The use of flowers contains multiple levels of spiritual symbolism that should not be forgotten.
In many Catholic churches flowers are the most commonly used decorations in the sanctuary. They can be found surrounding the altar at Mass, or in front of statues and other prominent works of art.
While they might seem like an “afterthought,” the Church actually has distinct rules and regulations regarding flowers and makes use of them for specific spiritual symbolism.
For example, the General Instruction of the Roman Missal explains, “Floral decoration should always show moderation and be arranged around the altar rather than on the altar table.” Additionally, “During Advent the floral decoration of the altar should be marked by a moderation suited to the character of this time of year, without expressing in anticipation the full joy of the Nativity of the Lord. During Lent it is forbidden for the altar to be decorated with flowers. Exceptions, however, are Laetare Sunday (Fourth Sunday of Lent), Solemnities, and Feasts.”
In this aspect flowers are meant to express joy, and is why they are restricted during the somber seasons of Advent and Lent.
Additionally, flowers serve the purpose of reminding us of God’s creation and the beauty of his handiwork. Nikolaus Gihr in his book, The Holy Sacrifice of the Mass, elaborates on this spiritual meaning.
A holy religious, the Capuchin Francis Borgia, used to say: “God has left us from Paradise three things: the stars, the flowers and the eyes of a child.” In fact, flowers have in God’s creation a place entirely their own; they are on the globe of the earth what the stars are in the canopy of heaven — uneffaced traces of a former world, the earthly Paradise, the least affected by the curse of sin. In the splendor of their colors, in their fragrance, they are revelations of the beauty and goodness of God, emblems of His benevolence, images of His first, true designs (Isa. 25, 1)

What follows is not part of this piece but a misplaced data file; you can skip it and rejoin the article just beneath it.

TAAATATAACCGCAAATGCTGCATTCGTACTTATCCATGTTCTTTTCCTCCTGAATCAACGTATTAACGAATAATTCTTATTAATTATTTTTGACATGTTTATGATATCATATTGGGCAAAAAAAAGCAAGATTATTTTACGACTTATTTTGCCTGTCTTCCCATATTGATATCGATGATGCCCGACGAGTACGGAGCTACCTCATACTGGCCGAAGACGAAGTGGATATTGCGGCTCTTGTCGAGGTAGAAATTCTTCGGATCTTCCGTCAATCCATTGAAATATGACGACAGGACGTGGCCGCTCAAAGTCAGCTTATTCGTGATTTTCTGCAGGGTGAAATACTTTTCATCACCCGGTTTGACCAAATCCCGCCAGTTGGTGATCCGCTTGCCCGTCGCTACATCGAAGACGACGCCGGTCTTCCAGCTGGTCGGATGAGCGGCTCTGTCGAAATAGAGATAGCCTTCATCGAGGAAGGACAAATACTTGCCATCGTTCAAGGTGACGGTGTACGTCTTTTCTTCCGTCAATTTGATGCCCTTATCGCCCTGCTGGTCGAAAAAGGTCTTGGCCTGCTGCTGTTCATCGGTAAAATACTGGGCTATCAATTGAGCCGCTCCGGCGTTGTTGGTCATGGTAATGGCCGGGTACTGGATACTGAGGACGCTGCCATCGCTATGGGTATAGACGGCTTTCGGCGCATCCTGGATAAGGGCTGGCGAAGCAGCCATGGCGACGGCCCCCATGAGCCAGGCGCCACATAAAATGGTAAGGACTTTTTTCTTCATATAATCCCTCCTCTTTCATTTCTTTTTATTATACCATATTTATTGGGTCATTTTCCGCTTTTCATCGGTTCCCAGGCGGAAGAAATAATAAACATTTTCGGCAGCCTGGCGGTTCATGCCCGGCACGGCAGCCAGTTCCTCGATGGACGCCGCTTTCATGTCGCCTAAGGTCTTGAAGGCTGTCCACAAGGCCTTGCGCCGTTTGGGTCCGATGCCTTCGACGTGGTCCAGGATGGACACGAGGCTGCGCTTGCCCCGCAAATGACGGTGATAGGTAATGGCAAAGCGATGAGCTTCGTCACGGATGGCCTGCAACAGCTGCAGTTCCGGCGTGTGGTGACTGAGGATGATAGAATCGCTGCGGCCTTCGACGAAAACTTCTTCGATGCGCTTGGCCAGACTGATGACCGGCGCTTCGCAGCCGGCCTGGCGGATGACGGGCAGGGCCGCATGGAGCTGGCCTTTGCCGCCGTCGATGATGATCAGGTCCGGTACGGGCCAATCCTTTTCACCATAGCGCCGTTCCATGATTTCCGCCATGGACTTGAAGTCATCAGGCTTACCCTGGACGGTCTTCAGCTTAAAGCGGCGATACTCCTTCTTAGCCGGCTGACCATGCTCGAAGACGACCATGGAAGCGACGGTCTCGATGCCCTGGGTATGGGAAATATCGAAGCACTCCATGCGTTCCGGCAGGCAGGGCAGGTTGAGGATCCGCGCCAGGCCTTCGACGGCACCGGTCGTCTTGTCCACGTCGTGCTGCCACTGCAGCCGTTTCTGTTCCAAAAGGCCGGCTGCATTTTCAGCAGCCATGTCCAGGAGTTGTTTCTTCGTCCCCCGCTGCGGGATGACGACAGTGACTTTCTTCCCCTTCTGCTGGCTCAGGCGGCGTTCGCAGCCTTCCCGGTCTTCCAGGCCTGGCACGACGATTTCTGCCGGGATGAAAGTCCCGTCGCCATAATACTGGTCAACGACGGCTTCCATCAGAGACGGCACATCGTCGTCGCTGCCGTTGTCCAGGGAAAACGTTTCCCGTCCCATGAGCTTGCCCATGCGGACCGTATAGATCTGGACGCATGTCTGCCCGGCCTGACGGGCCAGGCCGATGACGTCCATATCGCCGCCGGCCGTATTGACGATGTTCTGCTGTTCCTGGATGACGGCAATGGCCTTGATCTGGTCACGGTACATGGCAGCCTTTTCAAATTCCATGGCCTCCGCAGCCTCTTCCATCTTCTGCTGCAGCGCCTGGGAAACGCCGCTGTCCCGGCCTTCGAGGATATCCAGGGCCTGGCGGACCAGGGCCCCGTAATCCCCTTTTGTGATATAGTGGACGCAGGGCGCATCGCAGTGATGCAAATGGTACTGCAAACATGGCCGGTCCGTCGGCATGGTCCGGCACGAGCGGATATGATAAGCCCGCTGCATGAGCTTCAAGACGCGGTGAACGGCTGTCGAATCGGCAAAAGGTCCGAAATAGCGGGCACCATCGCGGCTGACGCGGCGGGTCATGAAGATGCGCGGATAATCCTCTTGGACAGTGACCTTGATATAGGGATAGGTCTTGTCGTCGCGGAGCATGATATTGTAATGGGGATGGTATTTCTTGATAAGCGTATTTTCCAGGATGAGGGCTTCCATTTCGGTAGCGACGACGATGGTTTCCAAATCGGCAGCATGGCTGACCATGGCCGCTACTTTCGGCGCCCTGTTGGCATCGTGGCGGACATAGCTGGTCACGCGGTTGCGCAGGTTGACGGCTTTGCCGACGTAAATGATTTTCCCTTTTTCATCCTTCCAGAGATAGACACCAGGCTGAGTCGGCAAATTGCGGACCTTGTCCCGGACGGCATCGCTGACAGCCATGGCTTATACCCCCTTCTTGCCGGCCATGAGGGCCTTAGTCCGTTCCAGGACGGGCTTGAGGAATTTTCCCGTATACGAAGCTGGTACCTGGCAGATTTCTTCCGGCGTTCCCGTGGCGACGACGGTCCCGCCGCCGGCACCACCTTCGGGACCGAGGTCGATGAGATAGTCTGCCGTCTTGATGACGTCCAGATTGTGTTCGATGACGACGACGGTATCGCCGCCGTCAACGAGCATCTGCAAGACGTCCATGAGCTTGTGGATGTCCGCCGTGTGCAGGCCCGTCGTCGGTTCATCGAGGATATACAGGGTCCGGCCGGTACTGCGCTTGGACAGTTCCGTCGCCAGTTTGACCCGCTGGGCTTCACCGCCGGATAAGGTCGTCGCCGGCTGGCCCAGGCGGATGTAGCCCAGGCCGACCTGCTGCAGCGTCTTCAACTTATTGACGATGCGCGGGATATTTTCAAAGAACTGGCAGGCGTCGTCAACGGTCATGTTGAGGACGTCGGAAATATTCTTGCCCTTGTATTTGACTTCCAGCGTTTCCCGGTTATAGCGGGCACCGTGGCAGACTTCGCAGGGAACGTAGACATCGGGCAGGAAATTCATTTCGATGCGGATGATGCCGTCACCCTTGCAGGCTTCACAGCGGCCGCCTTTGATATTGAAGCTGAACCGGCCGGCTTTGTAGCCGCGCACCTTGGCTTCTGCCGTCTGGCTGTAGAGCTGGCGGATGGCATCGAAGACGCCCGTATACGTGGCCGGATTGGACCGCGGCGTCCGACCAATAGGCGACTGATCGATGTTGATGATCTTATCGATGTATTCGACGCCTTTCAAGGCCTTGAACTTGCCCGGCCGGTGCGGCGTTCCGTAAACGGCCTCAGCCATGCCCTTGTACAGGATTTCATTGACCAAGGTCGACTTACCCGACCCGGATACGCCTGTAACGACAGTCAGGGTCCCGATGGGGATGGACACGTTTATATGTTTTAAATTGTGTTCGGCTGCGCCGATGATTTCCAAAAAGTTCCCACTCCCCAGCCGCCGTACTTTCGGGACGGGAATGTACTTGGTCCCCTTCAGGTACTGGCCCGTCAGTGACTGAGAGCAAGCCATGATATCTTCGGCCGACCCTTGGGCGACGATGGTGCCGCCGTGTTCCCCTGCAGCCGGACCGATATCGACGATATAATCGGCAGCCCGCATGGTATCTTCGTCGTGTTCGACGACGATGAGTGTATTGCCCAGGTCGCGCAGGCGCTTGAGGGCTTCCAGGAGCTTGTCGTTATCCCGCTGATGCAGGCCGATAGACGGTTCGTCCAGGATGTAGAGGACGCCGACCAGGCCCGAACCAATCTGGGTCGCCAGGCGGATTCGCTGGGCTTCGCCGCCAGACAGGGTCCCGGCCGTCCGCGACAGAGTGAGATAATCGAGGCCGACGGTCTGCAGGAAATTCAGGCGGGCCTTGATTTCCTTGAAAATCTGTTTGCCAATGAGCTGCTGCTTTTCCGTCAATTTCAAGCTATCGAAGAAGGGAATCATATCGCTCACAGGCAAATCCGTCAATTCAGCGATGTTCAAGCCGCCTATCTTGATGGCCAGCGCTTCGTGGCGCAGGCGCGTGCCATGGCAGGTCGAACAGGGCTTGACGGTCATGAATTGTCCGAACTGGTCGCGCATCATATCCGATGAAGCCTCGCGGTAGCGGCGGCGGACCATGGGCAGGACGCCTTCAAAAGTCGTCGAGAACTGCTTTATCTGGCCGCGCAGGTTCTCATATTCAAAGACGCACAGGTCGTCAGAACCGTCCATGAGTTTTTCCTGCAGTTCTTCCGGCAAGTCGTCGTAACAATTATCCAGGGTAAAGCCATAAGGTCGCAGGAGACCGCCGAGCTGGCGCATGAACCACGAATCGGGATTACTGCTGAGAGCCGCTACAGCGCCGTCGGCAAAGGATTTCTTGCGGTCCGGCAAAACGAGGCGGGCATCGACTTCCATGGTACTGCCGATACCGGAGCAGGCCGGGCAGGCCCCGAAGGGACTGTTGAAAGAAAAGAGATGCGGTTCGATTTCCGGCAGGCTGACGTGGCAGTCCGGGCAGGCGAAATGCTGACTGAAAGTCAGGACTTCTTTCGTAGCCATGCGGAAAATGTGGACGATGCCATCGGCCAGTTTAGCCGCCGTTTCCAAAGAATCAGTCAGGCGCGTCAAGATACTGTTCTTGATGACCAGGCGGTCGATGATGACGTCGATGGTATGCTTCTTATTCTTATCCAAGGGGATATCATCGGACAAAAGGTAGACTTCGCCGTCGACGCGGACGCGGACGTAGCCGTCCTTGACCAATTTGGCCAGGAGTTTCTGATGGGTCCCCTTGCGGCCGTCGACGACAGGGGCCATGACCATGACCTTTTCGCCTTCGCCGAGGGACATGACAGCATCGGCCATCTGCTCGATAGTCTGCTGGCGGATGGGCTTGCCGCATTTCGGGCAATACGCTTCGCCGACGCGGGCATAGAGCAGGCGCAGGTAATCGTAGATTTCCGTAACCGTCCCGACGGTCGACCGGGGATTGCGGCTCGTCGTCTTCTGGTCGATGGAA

Flowers also remind us of the spiritual life and the virtues we should acquire within our hearts.
Flowers also symbolize those supernatural prerogatives, graces and virtues with which the soul should be adorned; for the saints bloom as the lily and they are in the presence of God as the odor of balsam. Flowers, by reason of their freshness and beauty which they receive from the sun and which they turn towards it, are emblems of that innocence and holiness we derive from Christ, the Sun of Justice, and with which we again glorify Him as the Sun of our spiritual life. — The flowers on the altar signify, moreover, that the blossoms of grace, prayer and virtue unfold in the supernatural light and in the heavenly warmth which radiates from the sun of the Eucharistic Sacrifice.
The next time you attend Mass and see flowers adorn the sanctuary, recall the multiple levels of symbolism and raise your heart to God as you enter into the celebration of the Eucharist.
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